This was another depredator of considerable notoriety, and of so desperate a mind as to appear dauntless of death. He was born at Uxbridge, in Middlesex, in the neighbourhood of which town he committed many highway robberies. His father dying when he was but a boy, he came to London, without any friend to direct his steps, and hired himself as a pot-boy—that is, a drawer of porter to a low public house—where were constantly before him examples which might lead any unprotected youth from the paths of virtue. He soon connected an acquaintance with abandoned people who frequented an alehouse in St. Giles's, and was persuaded to join them in committing depredations upon the public. Hawke at length commenced highwayman, and became an accomplice of William Field, the particulars of whose life we have already mentioned. Field and Hawke were transported to America; and, returning to England nearly at the same period, they again became associates in committing robberies upon the highway. Hawke and Field being apprehended together, the former escaped from Tothill Fields' Bridewell, and got over to France; but the other suffered the sentence of the law.
Upon his return to England he committed a surprising number of most daring robberies; and several months elapsed before the thief-takers knew him to be the man by whom the roads about London were so dangerously infested. Information being given to Mr. Smith, the keeper of Tothill Fields' Bridewell, that Hawke's wife had been to Uxbridge on a party of pleasure, he sought the driver of the coach in which she was conveyed, and learnt from him that Hawke lodged in Shoe Lane. The following morning Mr. Smith, Mr. Bond, Mr. Leigh, and some other persons in the service of Sir John Fielding, went to Shoe Lane. Bond, going up two pair of stairs, entered the front room, and there discovering Hawke slumbering in bed, threw himself across the highwayman, who, twisting the sheet round Bond's head, reached at a pistol that was under the pillow, at which instant Smith entered, and caught hold of his hand. With much difficulty Hawke was secured; and, being put into a coach, he said that his misfortunes were in some measure alleviated by the consideration that no life was lost, for he was provided with several loaded pistols, and had formed the resolution of firing upon every man who should attempt to take him into custody. Being conveyed to the public office in Bow Street, a great number of persons were bound to prosecute, and he was committed to Newgate.
At the next sessions at the Old Bailey he was arraigned on an indictment for robbing Mr. Hart of a small sum of money; and the following are the most remarkable circumstances adduced in evidence:—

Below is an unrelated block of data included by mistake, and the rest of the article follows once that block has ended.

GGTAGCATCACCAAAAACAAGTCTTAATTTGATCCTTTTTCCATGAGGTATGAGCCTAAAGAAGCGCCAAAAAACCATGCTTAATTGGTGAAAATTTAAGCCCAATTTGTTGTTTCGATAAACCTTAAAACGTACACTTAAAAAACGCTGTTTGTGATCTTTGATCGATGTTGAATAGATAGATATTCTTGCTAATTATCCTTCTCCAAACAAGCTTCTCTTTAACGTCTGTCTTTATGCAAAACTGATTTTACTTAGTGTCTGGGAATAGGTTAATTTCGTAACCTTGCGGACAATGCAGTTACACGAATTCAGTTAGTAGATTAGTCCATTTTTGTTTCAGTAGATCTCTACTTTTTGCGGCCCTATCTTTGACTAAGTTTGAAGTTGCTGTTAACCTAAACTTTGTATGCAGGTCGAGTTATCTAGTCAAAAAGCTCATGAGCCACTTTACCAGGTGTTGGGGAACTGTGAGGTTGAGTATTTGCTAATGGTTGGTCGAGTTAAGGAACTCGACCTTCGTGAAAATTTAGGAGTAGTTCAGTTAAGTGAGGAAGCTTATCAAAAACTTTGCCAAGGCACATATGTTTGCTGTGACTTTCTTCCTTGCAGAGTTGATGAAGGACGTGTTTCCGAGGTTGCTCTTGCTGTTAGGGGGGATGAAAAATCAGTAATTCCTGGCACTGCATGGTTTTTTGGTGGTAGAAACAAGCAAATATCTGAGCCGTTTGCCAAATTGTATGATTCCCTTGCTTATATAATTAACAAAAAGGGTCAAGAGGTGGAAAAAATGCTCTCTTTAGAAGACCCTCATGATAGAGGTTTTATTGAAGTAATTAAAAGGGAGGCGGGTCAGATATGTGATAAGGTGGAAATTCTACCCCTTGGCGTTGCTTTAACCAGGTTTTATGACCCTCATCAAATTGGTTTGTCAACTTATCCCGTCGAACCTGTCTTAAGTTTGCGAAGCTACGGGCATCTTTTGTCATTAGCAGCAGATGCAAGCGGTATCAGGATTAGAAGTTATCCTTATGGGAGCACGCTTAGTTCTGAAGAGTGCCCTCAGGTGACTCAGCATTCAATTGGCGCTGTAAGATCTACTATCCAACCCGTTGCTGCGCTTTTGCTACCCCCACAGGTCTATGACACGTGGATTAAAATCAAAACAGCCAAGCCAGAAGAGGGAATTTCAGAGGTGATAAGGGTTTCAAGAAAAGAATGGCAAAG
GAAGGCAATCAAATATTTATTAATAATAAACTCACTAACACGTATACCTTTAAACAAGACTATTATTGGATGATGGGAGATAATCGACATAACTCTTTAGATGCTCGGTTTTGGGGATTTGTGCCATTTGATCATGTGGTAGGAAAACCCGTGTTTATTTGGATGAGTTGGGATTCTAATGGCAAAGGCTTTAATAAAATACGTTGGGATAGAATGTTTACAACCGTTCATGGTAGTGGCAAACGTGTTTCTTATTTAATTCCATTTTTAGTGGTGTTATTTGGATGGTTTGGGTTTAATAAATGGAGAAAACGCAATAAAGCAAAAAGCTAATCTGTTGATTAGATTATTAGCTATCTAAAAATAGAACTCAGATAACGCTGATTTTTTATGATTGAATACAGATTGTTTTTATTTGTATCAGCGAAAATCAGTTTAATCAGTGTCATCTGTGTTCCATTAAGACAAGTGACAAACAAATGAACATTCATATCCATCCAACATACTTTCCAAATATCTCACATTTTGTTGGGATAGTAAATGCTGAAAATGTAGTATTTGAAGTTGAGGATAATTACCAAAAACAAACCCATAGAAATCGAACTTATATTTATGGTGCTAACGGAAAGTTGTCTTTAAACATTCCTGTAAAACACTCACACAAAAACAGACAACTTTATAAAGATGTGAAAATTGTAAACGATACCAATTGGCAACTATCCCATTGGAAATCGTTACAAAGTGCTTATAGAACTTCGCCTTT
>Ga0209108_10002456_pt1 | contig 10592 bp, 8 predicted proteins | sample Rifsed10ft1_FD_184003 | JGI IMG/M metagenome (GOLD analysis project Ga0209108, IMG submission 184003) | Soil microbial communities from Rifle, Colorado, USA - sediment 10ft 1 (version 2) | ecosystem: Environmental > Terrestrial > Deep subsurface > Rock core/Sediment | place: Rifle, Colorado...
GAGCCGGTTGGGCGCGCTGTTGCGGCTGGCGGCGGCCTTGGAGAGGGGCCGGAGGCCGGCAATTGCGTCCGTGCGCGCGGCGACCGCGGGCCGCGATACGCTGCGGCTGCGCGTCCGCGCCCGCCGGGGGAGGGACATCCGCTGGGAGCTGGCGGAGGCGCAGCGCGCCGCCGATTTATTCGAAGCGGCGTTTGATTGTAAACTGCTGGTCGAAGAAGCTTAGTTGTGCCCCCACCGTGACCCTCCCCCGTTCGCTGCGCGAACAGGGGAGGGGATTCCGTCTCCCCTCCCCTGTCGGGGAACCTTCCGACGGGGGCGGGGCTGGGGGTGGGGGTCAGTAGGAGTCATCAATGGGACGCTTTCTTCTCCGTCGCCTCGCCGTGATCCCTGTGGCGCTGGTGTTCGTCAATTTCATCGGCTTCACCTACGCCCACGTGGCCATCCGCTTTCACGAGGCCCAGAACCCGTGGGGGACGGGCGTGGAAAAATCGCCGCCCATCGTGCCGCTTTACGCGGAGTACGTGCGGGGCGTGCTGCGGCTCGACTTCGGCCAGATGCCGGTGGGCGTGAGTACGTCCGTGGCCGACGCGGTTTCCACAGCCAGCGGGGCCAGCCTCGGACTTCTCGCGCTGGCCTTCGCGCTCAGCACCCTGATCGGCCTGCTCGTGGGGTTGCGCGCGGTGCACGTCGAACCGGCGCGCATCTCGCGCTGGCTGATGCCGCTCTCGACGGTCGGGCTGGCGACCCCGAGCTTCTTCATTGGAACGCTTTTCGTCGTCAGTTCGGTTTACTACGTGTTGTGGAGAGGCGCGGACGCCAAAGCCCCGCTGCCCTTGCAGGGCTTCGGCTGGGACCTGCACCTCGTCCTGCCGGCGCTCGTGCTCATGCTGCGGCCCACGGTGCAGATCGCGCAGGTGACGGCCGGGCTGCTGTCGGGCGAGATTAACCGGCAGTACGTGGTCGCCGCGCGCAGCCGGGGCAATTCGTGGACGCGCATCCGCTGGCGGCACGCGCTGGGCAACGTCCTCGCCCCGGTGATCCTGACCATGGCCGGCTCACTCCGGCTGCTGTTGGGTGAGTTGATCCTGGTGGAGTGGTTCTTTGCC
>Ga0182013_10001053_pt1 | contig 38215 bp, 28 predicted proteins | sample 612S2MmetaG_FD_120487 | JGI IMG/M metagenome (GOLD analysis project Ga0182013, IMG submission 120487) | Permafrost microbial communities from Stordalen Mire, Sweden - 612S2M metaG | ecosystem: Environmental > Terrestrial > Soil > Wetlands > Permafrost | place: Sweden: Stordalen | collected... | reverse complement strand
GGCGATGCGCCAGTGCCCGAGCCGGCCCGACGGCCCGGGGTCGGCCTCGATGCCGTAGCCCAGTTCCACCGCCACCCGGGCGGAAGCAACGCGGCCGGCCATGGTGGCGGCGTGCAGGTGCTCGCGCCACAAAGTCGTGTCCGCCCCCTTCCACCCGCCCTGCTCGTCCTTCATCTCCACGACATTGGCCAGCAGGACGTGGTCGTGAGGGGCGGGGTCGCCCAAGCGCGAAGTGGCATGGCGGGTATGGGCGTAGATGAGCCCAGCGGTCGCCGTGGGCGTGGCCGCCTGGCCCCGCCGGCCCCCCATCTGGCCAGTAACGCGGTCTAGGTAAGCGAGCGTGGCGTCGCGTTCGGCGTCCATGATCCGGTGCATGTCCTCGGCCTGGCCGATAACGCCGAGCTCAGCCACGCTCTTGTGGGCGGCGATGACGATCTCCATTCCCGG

Mr. Hart and Captain Cunningham were stopped in the Fulham stage, a little beyond Knightsbridge, by the prisoner, who demanded their money. The captain refused to resign his property; and Hawke threatened to fire, and, pointing his pistol at the captain, he said 'Fire away, and be damned!' on which the robber discharged his pistol, and the ball passed between the captain's shoulder and his coat. Mr. Hart then delivered a few shillings; and Captain Cunningham, getting out of the coach in the interim, seized the bridle of the highwayman's horse, when he discharged a second pistol. He then remounted, but did not ride away for some minutes, during which interval the captain employed himself in picking up stones, and throwing them at him. At the time of Hawke's trial Captain Cunningham was abroad; but Mr. Hart's evidence was so positive, clear, and circumstantial, that no doubt remained as to the guilt of the prisoner, who was therefore sentenced to be executed. While Hawke was under sentence of death, in Newgate, his behaviour was such as may be called decent, rather than penitential. While his irons were knocking off, on the morning of execution, one of his acquaintance addressed him thus: 'How do you do, Billy? will you have some flowers?'—Hawke replied, 'I am pretty well, I thank you. How is Harry Wright? he has been ill of late, I hear,' meaning one of the turnkeys of Tothill Fields' Bridewell. And then, while the man held the nose gay, he picked out a flower, and, with great composure, placed it in a button-hole of his coat. When the cart was preparing to be driven from under the gallows he threw off both his shoes; and, when he found it move, he collected his utmost strength, and leaped up, so that his neck was instantly dislocated. He suffered at Tyburn, July the 1st, 1774.